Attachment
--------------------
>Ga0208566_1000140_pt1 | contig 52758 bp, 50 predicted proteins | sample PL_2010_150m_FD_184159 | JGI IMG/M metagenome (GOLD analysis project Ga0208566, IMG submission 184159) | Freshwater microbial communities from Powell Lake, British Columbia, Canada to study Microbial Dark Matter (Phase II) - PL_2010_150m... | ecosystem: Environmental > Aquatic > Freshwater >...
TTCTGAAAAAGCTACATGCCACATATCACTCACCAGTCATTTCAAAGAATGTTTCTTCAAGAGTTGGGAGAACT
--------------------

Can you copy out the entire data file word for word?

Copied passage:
>Ga0208566_1000140_pt1 | contig 52758 bp, 50 predicted proteins | sample PL_2010_150m_FD_184159 | JGI IMG/M metagenome (GOLD analysis project Ga0208566, IMG submission 184159) | Freshwater microbial communities from Powell Lake, British Columbia, Canada to study Microbial Dark Matter (Phase II) - PL_2010_150m... | ecosystem: Environmental > Aquatic > Freshwater >...
TTCTGAAAAAGCTACATGCCACATATCACTCACCAGTCATTTCAAAGAATGTTTCTTCAAGAGTTGGGAGAACT